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Dear jlp momx3 - The purpose of the original child support and visitation orders are to provide guidelines that must be followed unless the parties agree to alter those rules. As so often happens, the parties gradually change some of the rules for the sake of convenience and then when something goes wrong use those same guidelines as a threat.
That is obviously what is happening in this case. The mother has the right to enforce the rules of visitation according to the court order. Your boyfriend has a right to file a motion for contempt over the decision to pay the babysitter however the court does not want to hear every small dispute over finances. This really is about a few dollars and not a decision over the welfare of the children.
In order to change visitation, custody or support he will have to file a motion with the court to amend any of those terms. Child support is based on the respective incomes of the parties and who has custody. The visitation is then determined based on the amount of time spent in the custody order. All of this is determined by the court based on the best interests of the children.
In order for your boyfriend or the mother to change anything with respect to the court order a motion must be filed in the court. Obviously if they agree to different terms the court could care less as has been the case up until now.
Although I agree that the babysitting question is over money..it has become an issue of the "best interests" of the children. They are the ones who will be penalized by the mother if she decides to withhold them from seeing their father according to the schedule that they have established. Doesn't that enter into the decision of the court?
As for the child support; at the time of the divorce, she did not work full time nor did he have equal tiime with them. Wouldn't these changes affect the support?
Of course it would enter into the decision. All I'm saying is that it is necessary to file a motion with the court in order to change the original visitation schedule. Until then the mother can enforce that schedule if she so chooses, best interests or not. In fact, one of the bases for the motion would be "changed circumstances" and the charges would be the fact of the course of dealings between the parties.
Until the court renders a decision the old rules will apply.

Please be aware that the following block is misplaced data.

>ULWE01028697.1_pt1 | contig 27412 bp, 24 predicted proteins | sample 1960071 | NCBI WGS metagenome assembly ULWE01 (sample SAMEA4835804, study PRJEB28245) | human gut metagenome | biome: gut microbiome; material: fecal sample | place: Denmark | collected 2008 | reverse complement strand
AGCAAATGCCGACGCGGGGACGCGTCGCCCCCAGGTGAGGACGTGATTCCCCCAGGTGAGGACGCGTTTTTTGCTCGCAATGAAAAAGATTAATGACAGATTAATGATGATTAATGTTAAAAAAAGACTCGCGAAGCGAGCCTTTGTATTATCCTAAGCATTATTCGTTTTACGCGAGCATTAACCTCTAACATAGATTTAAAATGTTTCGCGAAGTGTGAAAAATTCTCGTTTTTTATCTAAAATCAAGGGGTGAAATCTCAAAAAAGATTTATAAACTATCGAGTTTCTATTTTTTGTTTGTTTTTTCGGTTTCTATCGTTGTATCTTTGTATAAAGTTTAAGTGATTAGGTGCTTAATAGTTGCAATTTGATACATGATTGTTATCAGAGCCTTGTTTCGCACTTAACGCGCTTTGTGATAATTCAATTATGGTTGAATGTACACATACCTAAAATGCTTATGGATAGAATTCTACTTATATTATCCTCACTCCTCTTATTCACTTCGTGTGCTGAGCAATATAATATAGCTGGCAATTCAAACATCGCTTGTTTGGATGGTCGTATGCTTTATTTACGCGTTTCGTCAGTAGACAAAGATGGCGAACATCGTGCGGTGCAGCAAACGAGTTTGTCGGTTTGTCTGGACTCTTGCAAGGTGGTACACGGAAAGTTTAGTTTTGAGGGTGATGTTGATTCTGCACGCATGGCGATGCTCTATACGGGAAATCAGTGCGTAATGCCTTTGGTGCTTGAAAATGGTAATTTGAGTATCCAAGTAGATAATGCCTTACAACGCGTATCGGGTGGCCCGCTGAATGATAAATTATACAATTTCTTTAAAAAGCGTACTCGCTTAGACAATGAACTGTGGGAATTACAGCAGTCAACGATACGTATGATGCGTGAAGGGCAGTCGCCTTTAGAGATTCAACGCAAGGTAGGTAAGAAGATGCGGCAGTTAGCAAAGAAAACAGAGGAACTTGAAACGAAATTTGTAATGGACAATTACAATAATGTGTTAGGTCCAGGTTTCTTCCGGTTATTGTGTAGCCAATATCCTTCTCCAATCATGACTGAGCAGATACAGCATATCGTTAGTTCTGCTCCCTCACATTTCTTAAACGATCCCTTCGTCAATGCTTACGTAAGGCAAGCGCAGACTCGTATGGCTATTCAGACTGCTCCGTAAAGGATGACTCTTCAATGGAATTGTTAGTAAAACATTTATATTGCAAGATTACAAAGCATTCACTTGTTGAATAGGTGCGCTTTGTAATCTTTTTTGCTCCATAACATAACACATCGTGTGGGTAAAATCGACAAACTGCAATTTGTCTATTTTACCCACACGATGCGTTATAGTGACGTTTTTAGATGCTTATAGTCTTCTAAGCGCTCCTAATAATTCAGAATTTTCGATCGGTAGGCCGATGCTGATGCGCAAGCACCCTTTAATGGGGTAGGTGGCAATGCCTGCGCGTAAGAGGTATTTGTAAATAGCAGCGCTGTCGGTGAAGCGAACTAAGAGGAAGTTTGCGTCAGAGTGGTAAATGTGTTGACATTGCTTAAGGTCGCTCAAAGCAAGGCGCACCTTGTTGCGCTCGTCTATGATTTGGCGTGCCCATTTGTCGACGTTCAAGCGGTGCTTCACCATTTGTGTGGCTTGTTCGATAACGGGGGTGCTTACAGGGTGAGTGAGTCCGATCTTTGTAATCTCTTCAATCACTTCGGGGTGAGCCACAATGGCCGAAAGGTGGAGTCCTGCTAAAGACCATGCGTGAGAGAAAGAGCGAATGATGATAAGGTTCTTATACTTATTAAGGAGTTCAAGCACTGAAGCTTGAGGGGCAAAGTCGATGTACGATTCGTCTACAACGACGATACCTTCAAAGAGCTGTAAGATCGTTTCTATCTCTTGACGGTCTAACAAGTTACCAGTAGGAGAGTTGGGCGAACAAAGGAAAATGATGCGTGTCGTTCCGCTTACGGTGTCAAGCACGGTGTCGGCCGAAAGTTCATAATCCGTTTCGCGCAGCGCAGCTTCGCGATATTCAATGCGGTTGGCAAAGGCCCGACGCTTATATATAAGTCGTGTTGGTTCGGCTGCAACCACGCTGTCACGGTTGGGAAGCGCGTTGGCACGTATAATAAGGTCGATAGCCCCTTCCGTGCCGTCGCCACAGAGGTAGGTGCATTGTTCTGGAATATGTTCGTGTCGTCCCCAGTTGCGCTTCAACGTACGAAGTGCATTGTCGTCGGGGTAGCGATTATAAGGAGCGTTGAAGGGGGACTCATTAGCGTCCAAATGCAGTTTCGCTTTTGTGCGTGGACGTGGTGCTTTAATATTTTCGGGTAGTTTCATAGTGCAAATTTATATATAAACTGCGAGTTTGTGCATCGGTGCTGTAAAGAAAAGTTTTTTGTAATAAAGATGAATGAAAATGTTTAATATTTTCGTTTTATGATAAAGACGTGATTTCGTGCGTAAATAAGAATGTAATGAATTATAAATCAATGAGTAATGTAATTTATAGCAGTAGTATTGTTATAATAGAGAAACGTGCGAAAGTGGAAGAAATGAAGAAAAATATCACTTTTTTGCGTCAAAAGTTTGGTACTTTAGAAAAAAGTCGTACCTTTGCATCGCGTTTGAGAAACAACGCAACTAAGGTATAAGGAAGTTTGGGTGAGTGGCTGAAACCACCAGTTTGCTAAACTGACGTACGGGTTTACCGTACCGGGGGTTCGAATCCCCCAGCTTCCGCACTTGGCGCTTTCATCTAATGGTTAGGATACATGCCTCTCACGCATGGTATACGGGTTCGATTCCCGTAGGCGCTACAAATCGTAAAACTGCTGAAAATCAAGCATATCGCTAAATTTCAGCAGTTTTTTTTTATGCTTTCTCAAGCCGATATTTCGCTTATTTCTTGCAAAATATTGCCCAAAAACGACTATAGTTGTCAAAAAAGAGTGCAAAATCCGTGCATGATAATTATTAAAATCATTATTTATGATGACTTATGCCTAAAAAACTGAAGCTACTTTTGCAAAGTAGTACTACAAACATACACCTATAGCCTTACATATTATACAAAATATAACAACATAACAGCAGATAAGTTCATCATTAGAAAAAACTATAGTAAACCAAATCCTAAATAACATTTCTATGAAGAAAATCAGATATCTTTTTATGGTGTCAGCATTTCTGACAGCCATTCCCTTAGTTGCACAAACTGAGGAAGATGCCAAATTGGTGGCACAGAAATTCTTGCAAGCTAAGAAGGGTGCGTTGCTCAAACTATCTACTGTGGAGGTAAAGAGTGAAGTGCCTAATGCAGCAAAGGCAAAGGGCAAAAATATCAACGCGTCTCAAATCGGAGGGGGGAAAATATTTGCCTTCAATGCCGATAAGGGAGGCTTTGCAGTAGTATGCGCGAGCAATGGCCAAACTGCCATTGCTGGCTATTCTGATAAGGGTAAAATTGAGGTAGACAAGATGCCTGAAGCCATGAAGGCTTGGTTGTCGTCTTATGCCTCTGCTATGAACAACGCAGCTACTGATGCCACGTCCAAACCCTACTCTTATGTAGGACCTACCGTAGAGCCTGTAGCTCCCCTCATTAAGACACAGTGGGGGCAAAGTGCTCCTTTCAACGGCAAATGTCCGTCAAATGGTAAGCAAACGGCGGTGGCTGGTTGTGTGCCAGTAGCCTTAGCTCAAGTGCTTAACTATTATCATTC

He can file on his own. He would have to use the format of the case heading which is on all of the other pleadings such as the divorce decree that shows the court name and parties and case number XXXXX He would title it as a Motion to Amend Visitation and file it with the court. He would send a copy to the mother and the court would then set the matter for a hearing. There are no forms that I know of that are available for this purpose but if he can get a motion filed he will at least be able to get a hearing date and present his case.
Ok, do you think that at this point that is his best option? How hard is it for a father to get this kind of change? I have heard many things about mother's being given preferential treatment in the courts...
The preferred treatment theory is mostly a myth. It depends on the individual situation. Obviously with newborns, if the mother is nursing, the mother is given preferential treatment. That's just an example and I assume it is not relevant in this case. If a father has the same ability to care for the child as the mother then my experience has been that there is no preferential treatment.
Your boyfriend will have to use the course of dealing in order to show that it is in the best interests of the children to continue the status quo. Other than trying to work with the mother I know of no other option than going to court.
Sometimes the court will appoint a GAL on its own motion if the judge believes the children are of a sufficient age for their wishes to be relevant. Of course if the children are 12 or older Ohio will permit them to testify on their own behalf as to custody. They can't control the situation or choose who to live with but the older they get the more the court will defer to their wishes.